Representative of the European Commission
There are two stories that illustrate well the many complex issues connected with memory. Both of them are linked to one place with a very specific role in the memory of the 20th century. The place is the concentration camp of Buchenwald and the first story is from the book by Jorge Semprún who came to Buchenwald because of his activities in the French resistance movement. Shortly after the liberation, Semprún goes to a house which stands close to the concentration camp, close enough so that the inhabitants of the house were likely to witness what has been going on in the concentration camp before the liberation. He comes to the house and meets with its only inhabitant, a scarred lady who doesn’t resist when he invites himself in. Semprún walks through the house and a certain point reaches the living room with the window which provides an unobstructed view of the concentration camp. Semprún now understands that the lady must have seen from her living room everything that was taking place in the camp but doesn’t seem to be troubled by it. Instead she points at the photograph of her sons who have fallen in the war. Her memory and her morality do not stretch beyond the point of her living room and that of her family.
The second story is that of the “Blind hero of French resistance” as he was referred to in somewhat Hollywood style in the United States where he moved after the end of the World War II. It is the story of Jacques Lusseyran who lost his eyesight when eight years old and who at the age of seventeen created a resistance network Les volontaires de la Liberté. He was betrayed, interrogated by Gestapo and finally sent to the concentration camp of Buchenwald. He was one of the thirty who out of two thousand originally deported survived until liberation. After the end of the war he moved to the United States and taught literature at the University of Hawaii. In 1971 when together with his wife he visited France he died in a car accident in the very region where he spent his childhood. The local French press referred to the victims of the accident as “two foreign visitors from Hawaii”.
It seems clear that the first example suggests that memory is selective and the fact of physical proximity doesn’t provide foundations for an eyewitness account. It is also possibly an example of denial and – in long term of forgetting.
Forgetting seems to be the main element of the second story as well – hero of resistance forgotten in his own country. But it seems to be more than that. The metaphor of the “foreign visitor” could be well applied to the individual and possibly also collective link to historical memory. When entering the territory of memory the choice is between that of selecting the “evidence” for one’s interpretation of the past and excluding the bits which would contradict that interpretation. The other choice is of acting as a foreign visitor who enters with the “Veil of Ignorance” open to re-negotiating his or her relationship to the past and as a result ready to re-negotiating his or her very own identity and accepting that the identities can be contradictory. The former is the story of a living room window facing the concentration camp; the latter is an experience of forgetting but also of transformation and change.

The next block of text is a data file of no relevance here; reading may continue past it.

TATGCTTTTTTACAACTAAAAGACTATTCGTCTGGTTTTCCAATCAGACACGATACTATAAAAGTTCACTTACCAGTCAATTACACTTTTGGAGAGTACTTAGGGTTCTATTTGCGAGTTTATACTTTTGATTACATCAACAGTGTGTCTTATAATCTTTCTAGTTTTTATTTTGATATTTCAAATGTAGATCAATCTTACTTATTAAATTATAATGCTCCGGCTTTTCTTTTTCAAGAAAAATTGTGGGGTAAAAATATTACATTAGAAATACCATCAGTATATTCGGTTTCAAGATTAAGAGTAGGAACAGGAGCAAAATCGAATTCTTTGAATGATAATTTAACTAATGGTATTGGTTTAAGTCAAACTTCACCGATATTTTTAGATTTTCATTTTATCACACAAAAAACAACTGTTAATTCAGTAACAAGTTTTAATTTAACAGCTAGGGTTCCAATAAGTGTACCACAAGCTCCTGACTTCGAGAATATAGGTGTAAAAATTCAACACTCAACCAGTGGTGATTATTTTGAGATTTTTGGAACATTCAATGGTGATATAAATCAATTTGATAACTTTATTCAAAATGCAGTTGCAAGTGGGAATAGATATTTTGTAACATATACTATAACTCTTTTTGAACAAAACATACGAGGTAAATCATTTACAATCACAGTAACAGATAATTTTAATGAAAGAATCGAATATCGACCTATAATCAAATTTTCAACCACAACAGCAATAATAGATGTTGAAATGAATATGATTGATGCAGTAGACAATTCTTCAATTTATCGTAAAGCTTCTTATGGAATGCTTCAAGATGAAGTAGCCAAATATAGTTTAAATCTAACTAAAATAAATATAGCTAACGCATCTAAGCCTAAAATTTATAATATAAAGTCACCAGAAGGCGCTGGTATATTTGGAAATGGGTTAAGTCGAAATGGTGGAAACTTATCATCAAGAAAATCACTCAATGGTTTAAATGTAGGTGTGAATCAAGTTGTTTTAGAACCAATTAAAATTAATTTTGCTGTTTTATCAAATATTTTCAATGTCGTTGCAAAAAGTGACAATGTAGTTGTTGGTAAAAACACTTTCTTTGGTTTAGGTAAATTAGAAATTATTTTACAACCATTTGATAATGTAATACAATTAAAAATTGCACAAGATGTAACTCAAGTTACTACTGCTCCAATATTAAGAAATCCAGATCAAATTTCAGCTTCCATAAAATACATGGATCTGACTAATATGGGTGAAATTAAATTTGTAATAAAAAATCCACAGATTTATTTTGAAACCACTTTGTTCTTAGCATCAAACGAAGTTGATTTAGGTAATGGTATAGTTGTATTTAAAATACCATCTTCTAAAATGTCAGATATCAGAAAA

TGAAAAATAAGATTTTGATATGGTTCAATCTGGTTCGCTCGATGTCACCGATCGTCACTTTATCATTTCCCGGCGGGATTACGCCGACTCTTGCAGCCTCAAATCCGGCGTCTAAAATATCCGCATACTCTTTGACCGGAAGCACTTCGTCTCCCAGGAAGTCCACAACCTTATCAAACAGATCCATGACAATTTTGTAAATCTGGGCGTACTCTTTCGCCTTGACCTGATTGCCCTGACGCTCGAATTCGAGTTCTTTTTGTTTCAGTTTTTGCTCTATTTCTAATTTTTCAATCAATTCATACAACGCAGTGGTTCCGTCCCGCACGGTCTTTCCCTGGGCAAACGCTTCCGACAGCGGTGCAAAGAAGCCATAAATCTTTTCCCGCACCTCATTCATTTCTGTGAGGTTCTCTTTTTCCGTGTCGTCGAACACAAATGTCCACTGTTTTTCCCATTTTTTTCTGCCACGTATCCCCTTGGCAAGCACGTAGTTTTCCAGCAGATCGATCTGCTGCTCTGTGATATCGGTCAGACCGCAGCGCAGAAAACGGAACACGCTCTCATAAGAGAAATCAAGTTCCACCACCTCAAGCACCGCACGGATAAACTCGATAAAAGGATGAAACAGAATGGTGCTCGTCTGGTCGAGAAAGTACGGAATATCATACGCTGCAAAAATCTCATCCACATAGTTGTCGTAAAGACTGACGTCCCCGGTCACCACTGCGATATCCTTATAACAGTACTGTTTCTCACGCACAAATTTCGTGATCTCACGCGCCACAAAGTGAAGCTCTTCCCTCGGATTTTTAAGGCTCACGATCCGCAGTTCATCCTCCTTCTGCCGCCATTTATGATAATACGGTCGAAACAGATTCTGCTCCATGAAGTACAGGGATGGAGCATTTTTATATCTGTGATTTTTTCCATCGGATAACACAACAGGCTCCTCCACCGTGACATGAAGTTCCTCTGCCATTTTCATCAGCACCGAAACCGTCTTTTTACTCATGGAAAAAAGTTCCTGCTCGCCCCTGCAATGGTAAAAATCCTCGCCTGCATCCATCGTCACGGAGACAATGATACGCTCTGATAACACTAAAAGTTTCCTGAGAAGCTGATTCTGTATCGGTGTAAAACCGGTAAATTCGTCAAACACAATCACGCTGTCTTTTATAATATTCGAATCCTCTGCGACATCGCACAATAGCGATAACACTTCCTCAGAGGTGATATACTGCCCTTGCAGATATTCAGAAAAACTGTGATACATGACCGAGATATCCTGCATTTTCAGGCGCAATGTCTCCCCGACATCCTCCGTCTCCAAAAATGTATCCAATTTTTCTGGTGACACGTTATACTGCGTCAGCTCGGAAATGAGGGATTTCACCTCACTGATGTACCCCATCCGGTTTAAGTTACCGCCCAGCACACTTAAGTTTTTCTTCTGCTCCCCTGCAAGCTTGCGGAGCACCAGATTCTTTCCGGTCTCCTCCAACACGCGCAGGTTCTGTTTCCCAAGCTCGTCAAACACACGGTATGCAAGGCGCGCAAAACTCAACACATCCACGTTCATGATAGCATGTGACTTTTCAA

The foreign visitor enters the land of memory with the feelings of an impartial observer, detached from the local and the specific, even if not free of all feeling. Human universality is his main compass.
When travelling in the land of memory, the foreign visitor comes across signposts which promise to help him to find the right direction. But when taking a closer look at these signposts the visitor finds out that the signposts do not have one clear and single meaning. When one of the heroines of the German television series “Heimat” comes to the town close to the concentration camp Dachau where supposedly her Jewish mother had been taken during the war, she finds out that the town square is called the Square of the Resistance. How is this to be understood? Is the name of the square to be seen as a tribute to the very few who resisted the Nazi regime or is it to be seen as a façade, a smokescreen to hide the less glorious past? Along the way more signposts with similar ambiguity appear – the foreign visitor has to trace and read three memorial plaques before he understands that the bridge of the Nibelungen in Linz was built from the stone which came from the stone quarry in which the prisoners of concentration camps of Mauthausen and Gussen were enslaved. The visitor has to search in the back of the car park in the Czech town of Tabor to realise that this is where once a Jewish synagogue stood before it was pulled down in 1978. And sometimes there are now signposts at all such as in the case of mass grave of Roma killed during the Second World War in Ukraine or Belarus in the fruit garden of now an old lady. Then the visitor comes to the conclusion that in the land of memory the signposts mark no end of the journey.
There are many reasons why people become interested in history. In the countries which in the past were situated east of the Iron Curtain some found interest in history as they thought it would liberate them from the bleak realities of their situation of “captive nations”. Their history was the history of the oppressed. Once the Iron Curtain fell, the former captive nations entered a new world but soon felt marginal and history has become a means of compensating for their perceived peripheral status and the shortcomings of the present. It was the history of the marginalised and disappointed.
The second story, is a story of return to the familiar and yet unknown. We explore the nature of memory with eyes of a foreign visitor to be surprised and to be transformed at the end. As a result we come from the history of the oppressed and marginalised to the history and memory of free people. Finally, history will liberate.